According to today’s jobs report, the economy added 236,000 jobs in March, for an average monthly gain of 345,000 over the past three months. The number of jobs added in March came in at about market expectations. Employment growth in January and February was revised down by a combined 17,000 jobs.
The unemployment rate edged down to 3.5 percent. Labor force participation was 62.6 percent, a tick above February’s report. The participation rate for 25-54 year-olds held steady at 83.1 percent, a tick above the pre-pandemic February 2020 level. Monthly nominal wages grew 0.3 percent in March; nominal wages have risen by 4.2 percent over the last year.
1. Average monthly job growth over the last three months was 345,000, a slowdown from the average at the end of 2021, though still a solid pace.
Job growth in January, February, and March averaged 345,000 jobs per month (Figure 1), an increase from the 284,000 pace in the prior three months of October, November, and December, and a slowdown from January 2022 through March 2022. Since monthly numbers can be volatile and subject to revision, the Council of Economic Advisers prefers to focus on the three-month average rather than the data in a single month, as described in a prior CEA blog.
2. Year-over-year nominal wage growth decelerated from February.
Nominal average hourly earnings growth ticked up to 0.3 percent over the month, following growth of 0.2 percent in February (Figure 2). Three-month average wage growth was 3.2 percent annualized in March, substantially lower than the 5.3 percent average over the same three months last year, and lower than it was over 2022. Year-over-year, nominal wage growth ticked down to 4.2 percent, the lowest rate since March 2021. We do not have the inflation report for March yet, which will include real wage growth.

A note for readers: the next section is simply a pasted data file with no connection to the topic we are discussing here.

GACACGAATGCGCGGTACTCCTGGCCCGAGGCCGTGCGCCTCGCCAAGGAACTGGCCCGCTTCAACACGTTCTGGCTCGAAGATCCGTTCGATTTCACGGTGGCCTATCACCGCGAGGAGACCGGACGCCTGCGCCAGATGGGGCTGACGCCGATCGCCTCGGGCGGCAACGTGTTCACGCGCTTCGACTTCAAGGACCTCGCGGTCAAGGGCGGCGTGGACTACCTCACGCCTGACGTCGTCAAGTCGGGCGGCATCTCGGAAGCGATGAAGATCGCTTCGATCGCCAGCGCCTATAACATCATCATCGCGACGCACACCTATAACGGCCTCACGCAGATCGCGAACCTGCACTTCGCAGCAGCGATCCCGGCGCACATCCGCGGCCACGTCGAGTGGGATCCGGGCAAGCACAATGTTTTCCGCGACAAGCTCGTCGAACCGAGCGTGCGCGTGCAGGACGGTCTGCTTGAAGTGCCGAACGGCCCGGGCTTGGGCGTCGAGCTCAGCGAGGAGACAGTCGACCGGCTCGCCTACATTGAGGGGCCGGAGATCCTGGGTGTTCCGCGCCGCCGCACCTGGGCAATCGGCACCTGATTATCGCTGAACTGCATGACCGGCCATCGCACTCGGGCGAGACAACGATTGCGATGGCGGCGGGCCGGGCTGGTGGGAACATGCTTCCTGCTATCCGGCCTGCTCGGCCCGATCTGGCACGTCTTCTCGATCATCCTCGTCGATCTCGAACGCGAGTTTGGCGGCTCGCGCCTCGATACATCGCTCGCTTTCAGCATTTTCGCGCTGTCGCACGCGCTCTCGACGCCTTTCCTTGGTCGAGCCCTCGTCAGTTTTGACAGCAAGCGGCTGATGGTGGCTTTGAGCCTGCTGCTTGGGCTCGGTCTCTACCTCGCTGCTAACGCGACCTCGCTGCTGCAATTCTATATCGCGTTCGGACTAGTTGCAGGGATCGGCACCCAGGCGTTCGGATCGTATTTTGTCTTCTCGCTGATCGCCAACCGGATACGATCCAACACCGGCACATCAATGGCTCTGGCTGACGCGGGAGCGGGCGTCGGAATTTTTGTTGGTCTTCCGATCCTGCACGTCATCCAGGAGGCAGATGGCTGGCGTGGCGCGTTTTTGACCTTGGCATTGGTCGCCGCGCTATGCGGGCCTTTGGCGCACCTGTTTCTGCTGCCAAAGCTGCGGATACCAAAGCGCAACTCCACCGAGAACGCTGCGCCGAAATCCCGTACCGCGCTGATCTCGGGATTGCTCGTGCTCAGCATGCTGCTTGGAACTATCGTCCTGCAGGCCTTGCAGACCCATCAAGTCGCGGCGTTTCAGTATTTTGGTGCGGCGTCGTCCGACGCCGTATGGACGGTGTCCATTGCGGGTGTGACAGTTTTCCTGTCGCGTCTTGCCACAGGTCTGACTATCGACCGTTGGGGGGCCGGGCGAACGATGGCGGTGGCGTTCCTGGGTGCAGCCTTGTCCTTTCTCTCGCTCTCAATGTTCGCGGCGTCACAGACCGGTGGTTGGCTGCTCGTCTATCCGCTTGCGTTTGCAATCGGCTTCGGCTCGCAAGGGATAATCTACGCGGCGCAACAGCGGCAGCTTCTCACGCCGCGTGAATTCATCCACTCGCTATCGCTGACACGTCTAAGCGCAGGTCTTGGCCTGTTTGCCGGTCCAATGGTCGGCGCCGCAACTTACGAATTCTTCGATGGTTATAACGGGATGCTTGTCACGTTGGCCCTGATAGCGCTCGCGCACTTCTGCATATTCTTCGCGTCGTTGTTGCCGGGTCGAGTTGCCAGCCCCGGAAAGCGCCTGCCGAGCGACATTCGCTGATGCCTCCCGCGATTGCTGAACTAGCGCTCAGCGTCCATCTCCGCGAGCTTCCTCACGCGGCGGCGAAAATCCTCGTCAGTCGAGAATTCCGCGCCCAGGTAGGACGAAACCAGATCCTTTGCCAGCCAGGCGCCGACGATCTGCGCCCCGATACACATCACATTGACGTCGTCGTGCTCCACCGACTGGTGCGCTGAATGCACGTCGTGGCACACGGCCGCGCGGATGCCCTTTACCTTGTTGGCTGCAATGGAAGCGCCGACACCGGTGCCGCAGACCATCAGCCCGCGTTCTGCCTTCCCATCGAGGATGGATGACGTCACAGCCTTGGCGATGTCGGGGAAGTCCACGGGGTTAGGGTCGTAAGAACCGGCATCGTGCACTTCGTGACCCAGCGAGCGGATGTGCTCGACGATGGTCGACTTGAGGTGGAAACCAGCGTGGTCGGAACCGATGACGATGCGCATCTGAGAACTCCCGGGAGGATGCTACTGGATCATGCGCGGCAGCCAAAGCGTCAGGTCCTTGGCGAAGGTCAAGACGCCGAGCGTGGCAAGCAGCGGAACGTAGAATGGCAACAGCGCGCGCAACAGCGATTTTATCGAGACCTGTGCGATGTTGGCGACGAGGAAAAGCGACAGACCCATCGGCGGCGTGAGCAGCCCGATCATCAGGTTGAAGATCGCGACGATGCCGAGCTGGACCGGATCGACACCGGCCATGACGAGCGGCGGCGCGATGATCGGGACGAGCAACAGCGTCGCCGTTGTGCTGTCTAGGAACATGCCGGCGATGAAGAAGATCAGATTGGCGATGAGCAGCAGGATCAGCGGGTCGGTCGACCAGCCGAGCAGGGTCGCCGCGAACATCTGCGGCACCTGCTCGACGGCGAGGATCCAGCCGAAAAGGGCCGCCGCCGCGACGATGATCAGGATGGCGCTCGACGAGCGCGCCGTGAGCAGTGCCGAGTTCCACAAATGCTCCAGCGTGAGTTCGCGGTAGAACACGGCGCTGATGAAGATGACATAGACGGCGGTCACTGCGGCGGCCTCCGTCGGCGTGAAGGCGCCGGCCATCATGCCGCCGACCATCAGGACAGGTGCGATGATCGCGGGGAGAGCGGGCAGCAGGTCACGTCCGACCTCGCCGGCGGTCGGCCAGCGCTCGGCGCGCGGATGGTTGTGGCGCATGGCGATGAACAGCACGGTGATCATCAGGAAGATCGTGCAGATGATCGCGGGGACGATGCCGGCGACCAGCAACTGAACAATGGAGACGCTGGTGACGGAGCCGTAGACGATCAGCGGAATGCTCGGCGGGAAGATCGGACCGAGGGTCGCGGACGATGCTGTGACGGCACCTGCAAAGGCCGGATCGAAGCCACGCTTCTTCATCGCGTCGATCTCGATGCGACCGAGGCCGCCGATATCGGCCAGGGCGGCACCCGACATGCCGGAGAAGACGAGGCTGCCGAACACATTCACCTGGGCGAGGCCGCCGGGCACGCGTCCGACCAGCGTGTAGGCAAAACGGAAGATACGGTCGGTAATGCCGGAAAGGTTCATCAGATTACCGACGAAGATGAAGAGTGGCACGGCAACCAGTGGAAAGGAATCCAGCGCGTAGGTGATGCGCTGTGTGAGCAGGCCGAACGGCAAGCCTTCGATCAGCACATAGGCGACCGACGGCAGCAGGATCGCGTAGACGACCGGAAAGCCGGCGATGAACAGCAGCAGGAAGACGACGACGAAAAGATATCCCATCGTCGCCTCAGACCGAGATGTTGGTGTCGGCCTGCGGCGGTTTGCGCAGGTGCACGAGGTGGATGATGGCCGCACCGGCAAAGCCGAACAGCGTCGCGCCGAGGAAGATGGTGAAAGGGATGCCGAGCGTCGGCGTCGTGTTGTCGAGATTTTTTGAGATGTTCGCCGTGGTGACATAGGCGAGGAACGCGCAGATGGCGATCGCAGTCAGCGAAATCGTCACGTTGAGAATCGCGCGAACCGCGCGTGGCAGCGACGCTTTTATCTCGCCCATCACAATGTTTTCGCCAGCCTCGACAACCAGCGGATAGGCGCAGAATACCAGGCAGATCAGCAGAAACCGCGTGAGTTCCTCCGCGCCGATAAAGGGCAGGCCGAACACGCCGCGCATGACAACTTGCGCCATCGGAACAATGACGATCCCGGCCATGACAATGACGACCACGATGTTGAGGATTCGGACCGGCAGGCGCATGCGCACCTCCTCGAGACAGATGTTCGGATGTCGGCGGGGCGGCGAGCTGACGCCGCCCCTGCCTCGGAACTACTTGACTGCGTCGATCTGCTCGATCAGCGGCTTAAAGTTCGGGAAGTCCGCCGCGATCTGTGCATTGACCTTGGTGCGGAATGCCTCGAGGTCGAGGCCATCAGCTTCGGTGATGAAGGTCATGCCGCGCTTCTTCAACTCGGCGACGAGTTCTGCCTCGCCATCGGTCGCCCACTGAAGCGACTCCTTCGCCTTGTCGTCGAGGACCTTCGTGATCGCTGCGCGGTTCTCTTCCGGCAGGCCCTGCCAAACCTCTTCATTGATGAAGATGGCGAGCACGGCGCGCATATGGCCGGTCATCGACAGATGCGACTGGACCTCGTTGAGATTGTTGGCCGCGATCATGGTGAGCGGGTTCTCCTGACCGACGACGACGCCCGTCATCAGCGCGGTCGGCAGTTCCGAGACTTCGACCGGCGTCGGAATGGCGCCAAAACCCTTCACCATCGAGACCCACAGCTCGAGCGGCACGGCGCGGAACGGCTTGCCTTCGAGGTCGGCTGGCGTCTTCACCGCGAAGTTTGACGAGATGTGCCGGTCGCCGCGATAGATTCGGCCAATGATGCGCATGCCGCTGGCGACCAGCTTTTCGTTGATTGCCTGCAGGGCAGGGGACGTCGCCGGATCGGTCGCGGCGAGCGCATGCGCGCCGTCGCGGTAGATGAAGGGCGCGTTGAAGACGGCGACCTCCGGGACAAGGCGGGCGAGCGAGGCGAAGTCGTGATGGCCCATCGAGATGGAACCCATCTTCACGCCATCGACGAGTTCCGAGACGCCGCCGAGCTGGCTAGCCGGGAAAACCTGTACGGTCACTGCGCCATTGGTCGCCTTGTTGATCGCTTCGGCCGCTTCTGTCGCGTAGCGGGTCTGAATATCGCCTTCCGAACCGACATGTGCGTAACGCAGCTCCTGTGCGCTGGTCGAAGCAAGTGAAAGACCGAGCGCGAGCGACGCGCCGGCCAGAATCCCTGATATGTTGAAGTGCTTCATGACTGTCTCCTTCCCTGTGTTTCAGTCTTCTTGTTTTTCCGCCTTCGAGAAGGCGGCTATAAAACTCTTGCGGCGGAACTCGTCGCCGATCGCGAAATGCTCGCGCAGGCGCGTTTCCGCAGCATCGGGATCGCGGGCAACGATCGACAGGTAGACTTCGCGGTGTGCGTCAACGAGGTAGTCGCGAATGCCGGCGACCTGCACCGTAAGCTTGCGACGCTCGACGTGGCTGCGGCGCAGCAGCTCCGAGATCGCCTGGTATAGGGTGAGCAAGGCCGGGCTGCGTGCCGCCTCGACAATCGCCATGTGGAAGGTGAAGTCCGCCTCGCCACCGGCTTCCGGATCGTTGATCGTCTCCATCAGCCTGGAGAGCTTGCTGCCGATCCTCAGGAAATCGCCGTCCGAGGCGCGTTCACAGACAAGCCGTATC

3. Labor force participation rates for workers aged 16 and over and prime-age (25 to 54) workers have seen substantial recovery from their pandemic lows.
The labor force participation rate for workers aged 16 and over was 62.6 percent in March, a new pandemic recovery high. Participation for prime-age workers, which is less sensitive to school enrollment and the aging of the population and so is preferred by many economists, held steady at 83.1 percent, a tick above the pre-pandemic participation rate. Both measures have seen substantial recovery from their pandemic lows. Overall, the growth in labor force participation has been robust in this recovery compared to past recoveries.
4. The unemployment rate in March was near historic lows at 3.5 percent, and the unemployment rate for Black workers reached the lowest on record.
The overall unemployment rate ticked down to 3.5 percent. For Black workers, the unemployment rate was 5.0 percent, a record low since the series began in 1972. The unemployment rate declined for Hispanic/Latino workers, ticked down for Asian workers, and held steady for white workers.
5. Job growth in March was relatively broad-based across industries, but there were notable declines in the Construction and Retail Trade sectors.
Job gains in March were relatively broad-based, but were especially strong in the Leisure & Hospitality and Private Education & Health Services sectors, which grew by 72,000 and 65,000 jobs, respectively. There were notable declines in employment in the Construction and Retail Trade sectors.
As the Administration stresses every month, the monthly employment and unemployment figures can be volatile, and payroll employment estimates can be subject to substantial revision. Therefore, it is important not to read too much into any one monthly report, and it is informative to consider each report in the context of other data as they become available.